$query = $this->_getParam('q', null);
        if (null === $query) {
            $this->view->error = 'Invalid query';
            return;
        }

        $this->view->query = $query;
        if (is_numeric($query)) {
            $this->setUserDetailsById($query);
        } else {
            $this->setUserDetailsByName($query);
        }
    }

    public function setUserDetailsByName($name)
    {
        $row = $this->findUserByName($name);
        $this->view->userId = $row['id'];
        $this->view->userName = $row['name'];
    }

    public function setUserDetailsById($id)
    {
        $row = $this->findUserById($id);
        $this->view->userId = $row['id'];
        $this->view->userName = $row['name'];
    }
}

Developer B

class IndexController extends Zend_Controller_Action
{
    protected $_viewParams = array(
        'error'    => null,
        'query'    => null,
        'userId'   => null,
        'userName' => null,
    );

    public function init()
    {
        $this->_helper->removeHelper('viewRenderer');
    }

    public function searchAction()
    {
        $query = $this->_getParam('q', null);
        if (null === $query) {
            $this->_viewParams['error'] = 'Invalid query';
            $this->renderView('search');
            return false;
        }

        return $this->displayUserDetails($query);
    }

    public function displayUserDetails($query)
    {
        if (is_numeric($query)) {
            $row = $this->getUserDetailsById($query);
        } else {
            $row = $this->getUserDetailsByName($query);
        }

        if (!$row) {
            $this->_viewParams['error'] = 'User not found';
            $this->renderView('search');
            return false;
        }

        foreach ($this->_viewParams as $key => $value) {
            if (!array_key_exists($key, $row) {
                continue;
            }
            $this->_viewParams[$key] = $row[$key];
        }

        $this->_viewParams['query'] = $query;
        $this->renderView('search');

        return true;
    }

    public function renderView($template)
    {
        $view = $this->initView();
        foreach ($this->_viewParams as $key => $value) {
            $view->$key = $value;
        }
        $this->render($template);
    }

    public function getUserDetailsByName($name)
    {
        return $this->findUserByName($name);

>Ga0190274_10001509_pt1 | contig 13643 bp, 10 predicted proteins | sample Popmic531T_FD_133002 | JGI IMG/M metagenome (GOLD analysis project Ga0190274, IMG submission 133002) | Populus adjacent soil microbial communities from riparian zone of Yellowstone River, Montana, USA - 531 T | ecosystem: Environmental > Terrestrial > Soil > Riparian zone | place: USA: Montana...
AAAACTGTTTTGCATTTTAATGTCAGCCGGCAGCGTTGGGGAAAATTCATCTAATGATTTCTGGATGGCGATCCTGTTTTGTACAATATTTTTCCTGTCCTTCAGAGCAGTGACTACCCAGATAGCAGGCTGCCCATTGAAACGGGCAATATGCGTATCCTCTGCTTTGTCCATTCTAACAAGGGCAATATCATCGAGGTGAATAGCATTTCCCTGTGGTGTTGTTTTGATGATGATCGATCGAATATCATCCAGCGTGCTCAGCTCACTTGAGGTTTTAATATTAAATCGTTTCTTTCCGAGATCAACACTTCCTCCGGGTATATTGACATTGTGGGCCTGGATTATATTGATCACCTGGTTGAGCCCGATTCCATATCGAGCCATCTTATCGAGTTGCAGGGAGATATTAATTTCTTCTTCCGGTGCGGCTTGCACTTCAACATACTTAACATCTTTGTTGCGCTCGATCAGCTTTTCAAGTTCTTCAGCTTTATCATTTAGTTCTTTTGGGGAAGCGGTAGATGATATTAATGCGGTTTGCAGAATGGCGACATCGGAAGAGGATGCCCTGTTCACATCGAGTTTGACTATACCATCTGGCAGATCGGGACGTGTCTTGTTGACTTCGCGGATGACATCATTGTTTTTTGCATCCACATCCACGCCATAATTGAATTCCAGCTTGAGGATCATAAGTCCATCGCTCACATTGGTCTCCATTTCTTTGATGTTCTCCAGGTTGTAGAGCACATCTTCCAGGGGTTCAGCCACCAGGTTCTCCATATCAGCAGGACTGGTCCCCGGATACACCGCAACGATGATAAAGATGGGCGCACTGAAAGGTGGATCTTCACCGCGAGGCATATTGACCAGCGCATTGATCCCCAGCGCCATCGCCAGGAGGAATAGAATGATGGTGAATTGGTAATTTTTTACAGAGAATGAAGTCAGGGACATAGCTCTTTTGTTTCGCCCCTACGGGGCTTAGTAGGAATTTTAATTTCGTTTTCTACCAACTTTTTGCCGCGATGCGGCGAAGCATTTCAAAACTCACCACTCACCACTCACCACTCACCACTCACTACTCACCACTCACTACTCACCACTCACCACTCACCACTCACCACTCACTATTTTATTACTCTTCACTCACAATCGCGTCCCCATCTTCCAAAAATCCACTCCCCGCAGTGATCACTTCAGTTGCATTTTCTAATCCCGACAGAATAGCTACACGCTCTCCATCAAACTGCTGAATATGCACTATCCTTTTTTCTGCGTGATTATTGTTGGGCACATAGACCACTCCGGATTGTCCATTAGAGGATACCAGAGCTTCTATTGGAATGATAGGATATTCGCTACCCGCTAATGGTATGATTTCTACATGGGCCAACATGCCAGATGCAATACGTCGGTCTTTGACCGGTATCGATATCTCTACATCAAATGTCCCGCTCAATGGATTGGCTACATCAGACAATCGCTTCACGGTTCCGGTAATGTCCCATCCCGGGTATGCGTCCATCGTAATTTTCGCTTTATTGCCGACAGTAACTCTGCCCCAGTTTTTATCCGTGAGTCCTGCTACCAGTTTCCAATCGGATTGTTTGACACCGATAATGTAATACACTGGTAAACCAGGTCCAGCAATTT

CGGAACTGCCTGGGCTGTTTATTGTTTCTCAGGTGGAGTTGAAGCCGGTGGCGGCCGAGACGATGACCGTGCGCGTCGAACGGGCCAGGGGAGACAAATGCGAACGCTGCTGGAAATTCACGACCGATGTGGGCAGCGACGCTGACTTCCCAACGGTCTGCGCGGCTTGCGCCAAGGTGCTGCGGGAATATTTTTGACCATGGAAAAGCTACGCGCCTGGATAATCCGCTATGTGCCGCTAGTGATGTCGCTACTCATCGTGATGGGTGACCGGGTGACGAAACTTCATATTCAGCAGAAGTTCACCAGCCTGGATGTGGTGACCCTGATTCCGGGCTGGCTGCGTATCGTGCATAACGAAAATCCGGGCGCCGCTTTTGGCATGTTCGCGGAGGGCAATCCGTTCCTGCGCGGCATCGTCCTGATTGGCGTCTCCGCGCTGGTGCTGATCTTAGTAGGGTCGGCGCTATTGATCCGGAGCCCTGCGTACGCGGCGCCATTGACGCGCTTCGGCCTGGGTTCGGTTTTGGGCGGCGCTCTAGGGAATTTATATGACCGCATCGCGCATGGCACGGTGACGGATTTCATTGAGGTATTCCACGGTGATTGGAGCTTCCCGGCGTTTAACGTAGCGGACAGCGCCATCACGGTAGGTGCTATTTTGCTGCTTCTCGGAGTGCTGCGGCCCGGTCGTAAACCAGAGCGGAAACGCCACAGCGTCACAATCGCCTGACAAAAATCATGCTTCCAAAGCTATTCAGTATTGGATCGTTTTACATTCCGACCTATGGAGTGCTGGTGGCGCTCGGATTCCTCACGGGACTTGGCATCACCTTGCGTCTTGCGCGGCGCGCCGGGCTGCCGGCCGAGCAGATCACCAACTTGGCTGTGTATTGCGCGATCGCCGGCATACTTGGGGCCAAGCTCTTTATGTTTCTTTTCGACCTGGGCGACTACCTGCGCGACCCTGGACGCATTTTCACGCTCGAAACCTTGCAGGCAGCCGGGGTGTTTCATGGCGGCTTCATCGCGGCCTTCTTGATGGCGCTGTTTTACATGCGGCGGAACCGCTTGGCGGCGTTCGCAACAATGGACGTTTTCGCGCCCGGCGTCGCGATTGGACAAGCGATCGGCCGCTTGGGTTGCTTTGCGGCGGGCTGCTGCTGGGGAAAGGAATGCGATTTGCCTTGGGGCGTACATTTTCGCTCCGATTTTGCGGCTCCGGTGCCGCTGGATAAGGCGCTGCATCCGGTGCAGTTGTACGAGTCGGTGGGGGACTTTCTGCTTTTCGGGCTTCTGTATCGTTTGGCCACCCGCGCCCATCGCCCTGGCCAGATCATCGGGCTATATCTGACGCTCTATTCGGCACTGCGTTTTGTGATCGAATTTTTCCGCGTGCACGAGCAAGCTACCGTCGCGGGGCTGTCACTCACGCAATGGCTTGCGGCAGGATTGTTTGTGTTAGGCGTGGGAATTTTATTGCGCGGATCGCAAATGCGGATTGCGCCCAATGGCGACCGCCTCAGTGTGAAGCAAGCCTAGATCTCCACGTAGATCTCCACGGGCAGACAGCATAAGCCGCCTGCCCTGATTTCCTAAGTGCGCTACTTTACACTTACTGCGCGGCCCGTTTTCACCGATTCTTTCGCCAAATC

}

    public function getUserDetailsById($id)
    {
        return $this->findUserById($id);
    }
}

Same problem, different solutions.

Now, guess who is doing test-driven development, has all his code unit tested, puts commonly used code into libraries, abstracts out common patterns of behaviour, writes his code using the top-down fashion and uses the principle of “least astonishment”.

Developer A or B?

Conclusion

Many requirements lie in the future and are unknowable at the time our application is designed and built. To avoid burdensome maintenance costs developers must therefore rely on a system’s ability to change gracefully its flexibility. The combination of flexibility and smart design can reduce the maintenance burden. It’s up to us, the developers, to change our thinking when using a flexible framework. Like I said before, frameworks exist to help us solve complex issues, not to make decisions for us.

Four Great InfoQ Presentations

Hope you like these recommendations and if you know of any other good tech-related video, then please let me know.

1. Developing Expertise: Herding Racehorses, Racing Sheep

One of my favourites. In this presentation Dave Thomas (The Pragmatic Programmer) talks about expanding people’s expertise in their domains of interest by not treating them uniformly as they had the same amount of knowledge and level of experience.

Developing Expertise

2. Real World Web Services

Another good presentation. In this one Scott Davis provides a pragmatic, down-to-earth introduction to Web services as used in the real world by public sites, including SOAP-based and REST examples.

Real World Web Services

3. CouchDB and me

This presentation is different, and that’s why I like it so much. Damien Katz shares his experiences and reminds people how difficult but at the same time gratifying is to be an open source developer. He talks about the history of CouchDB development from a very personal point of view. His inspirations for CouchDB and why he decided to move my wife and kids to a cheaper place and live off savings to build this thing.

CouchDB and me